(The Guardian) – Pascal Ackermann, who was parachuted into the Giro d’Italia in the place of his teammate Sam Bennett, won the nervous second stage after a hectic sprint into Fucecchio, while Primoz Roglic of Slovenia maintained his overall lead.
In what was his first road stage in his debut Grand Tour, Ackermann shocked more established Italian sprinters, Elia Viviani and Fernando Gaviria, to take a convincing win.
“I saw at 250 metres to go that nobody had started to sprint, so I just decided to go full gas and hoped it was enough. Now all the team is more motivated and that’s good for the next three weeks,” the 25-year-old German said.
Ackermann, who was selected ahead of Bennett, despite the Irishman’s trio of stage wins in last year’s Giro, narrowly avoided a crash in the final kilometres. The Frenchman Olivier Le Gac hit the road as riders jostled for position.
There was no change to the overall standings established after Saturday’s opening time trial in Bologna, with Britain’s Simon Yates, the winner of last year’s Vuelta a España, remaining second overall.
Yates’s bullish statements before the Giro began, in which he suggested his rivals should be “scared” of his form to the extent that they would be“shitting themselves”, will not easily be forgotten as this Giro unfolds.
Such polemica however is in the tradition of the Italian race, as the former champion Vincenzo Nibali, a past master of discreet sledging, is well aware. The Italian’s riposte, coming from a rider who was once disqualified from the Vuelta for clinging on to a team car for an absurd length of time, that Yates, should “respect” the race, failed to cut the mustard.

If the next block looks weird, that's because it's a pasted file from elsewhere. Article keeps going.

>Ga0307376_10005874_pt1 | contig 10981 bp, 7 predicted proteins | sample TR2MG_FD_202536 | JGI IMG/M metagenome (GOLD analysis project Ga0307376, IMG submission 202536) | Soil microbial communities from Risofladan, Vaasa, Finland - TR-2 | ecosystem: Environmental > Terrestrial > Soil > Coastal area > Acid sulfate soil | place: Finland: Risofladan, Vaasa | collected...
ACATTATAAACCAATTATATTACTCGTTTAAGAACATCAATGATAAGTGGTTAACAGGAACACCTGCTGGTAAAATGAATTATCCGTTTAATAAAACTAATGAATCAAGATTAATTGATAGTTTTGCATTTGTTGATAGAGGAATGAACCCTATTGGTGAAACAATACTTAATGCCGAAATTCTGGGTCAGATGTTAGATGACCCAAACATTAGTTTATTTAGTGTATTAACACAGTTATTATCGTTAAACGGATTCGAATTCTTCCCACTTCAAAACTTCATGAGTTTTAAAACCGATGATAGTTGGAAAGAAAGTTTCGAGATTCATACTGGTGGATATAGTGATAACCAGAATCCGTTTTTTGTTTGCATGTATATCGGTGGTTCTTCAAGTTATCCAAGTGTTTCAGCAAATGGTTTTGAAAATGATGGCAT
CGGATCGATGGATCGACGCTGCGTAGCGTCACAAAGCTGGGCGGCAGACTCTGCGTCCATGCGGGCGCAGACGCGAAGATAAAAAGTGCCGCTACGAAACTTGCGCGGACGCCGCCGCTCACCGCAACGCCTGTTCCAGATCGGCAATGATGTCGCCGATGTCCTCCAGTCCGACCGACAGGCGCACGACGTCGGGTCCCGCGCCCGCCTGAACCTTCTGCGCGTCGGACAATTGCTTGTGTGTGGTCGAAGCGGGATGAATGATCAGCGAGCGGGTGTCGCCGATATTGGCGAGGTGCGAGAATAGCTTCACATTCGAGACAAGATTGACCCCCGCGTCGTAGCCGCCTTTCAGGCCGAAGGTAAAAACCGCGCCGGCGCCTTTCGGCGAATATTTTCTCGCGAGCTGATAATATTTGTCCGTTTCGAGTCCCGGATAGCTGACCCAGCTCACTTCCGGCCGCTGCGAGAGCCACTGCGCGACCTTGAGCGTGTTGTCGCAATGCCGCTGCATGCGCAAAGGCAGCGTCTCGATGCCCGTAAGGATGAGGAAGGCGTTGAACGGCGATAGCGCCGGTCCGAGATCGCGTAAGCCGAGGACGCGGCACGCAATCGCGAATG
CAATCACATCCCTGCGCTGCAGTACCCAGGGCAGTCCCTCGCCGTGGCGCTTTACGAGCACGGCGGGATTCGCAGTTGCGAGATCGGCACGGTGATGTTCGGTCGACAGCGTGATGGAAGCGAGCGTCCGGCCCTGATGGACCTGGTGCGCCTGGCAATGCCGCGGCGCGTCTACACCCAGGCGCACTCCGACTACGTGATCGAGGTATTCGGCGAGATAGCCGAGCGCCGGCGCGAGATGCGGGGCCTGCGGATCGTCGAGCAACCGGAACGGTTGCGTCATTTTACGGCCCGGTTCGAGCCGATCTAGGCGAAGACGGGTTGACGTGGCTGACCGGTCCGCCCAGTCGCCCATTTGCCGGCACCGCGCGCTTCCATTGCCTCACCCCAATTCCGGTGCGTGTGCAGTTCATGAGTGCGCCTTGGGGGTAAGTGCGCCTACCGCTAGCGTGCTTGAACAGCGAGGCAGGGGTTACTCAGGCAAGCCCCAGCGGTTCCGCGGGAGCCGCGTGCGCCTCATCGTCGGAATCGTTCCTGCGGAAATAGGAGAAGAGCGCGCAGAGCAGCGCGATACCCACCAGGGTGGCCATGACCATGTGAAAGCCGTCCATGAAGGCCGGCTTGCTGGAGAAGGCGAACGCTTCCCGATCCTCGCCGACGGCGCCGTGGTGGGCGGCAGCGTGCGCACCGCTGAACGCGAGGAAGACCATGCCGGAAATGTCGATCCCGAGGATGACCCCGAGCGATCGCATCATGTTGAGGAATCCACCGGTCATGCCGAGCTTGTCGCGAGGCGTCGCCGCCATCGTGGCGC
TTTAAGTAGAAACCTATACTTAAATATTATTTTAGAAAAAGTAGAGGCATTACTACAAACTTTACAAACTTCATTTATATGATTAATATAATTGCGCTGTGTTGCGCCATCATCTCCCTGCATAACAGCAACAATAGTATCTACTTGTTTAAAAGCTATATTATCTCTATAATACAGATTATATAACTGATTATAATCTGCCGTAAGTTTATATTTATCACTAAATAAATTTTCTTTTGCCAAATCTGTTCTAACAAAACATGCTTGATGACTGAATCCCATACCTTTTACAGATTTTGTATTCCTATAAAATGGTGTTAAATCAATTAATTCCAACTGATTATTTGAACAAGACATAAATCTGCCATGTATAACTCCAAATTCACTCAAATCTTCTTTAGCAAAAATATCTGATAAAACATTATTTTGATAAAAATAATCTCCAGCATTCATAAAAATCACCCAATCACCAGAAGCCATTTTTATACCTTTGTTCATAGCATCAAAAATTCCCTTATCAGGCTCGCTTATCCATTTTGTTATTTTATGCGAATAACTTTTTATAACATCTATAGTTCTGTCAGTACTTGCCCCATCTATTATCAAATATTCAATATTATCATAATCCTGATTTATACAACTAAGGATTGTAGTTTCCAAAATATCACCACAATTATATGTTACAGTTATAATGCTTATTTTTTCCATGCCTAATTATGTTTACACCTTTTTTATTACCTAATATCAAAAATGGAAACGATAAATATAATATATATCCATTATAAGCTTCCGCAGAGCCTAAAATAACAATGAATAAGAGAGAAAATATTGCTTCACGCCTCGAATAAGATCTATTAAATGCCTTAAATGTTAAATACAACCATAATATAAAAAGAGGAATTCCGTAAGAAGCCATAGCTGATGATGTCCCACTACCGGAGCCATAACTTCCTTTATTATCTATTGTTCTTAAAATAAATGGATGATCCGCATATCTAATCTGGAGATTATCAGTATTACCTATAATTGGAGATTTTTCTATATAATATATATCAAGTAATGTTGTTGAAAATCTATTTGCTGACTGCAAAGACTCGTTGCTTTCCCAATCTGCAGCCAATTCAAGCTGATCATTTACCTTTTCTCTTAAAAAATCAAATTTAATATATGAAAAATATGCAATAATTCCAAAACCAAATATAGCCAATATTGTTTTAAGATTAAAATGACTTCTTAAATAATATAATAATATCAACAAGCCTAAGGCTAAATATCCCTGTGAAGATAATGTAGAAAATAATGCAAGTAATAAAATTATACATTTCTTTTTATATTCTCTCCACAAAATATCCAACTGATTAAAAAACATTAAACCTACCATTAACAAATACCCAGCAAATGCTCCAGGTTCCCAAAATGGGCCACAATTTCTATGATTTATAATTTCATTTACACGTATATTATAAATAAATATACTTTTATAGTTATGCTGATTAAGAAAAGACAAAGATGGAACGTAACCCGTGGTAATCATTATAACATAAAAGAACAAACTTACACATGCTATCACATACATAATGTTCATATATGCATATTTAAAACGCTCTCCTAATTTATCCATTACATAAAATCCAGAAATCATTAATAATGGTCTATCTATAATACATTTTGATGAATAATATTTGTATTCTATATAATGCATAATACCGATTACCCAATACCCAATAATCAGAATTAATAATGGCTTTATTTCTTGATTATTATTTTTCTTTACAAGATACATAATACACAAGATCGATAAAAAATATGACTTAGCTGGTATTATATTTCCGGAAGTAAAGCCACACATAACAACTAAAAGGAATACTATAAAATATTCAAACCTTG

Yates seems to be taking it all in his stride. “Maybe I should be the one shitting myself,” he added dryly after Roglic had soundly thumped the main contenders in the first of the race’s three time trials.
Sunday’s stage exiting Emilia-Romagna before crossing the Apennines and entering the rolling Tuscan hills was wet, grim and greasy as several riders found to their cost. “There was a little bit of nerves on the climbs towards the finish,” Yates said. “I think it was just the general nerves from the first day of a Grand Tour and people were just trying to stay safe.”
Stage three, from Vinci, the birthplace of Leonardo, to Orbetello, offers more of the same, with another sprint finish expected. But, as is often the case with the opening sprints in most Grand Tours, a stage that begins with a celebration of beauty, could easily turn ugly.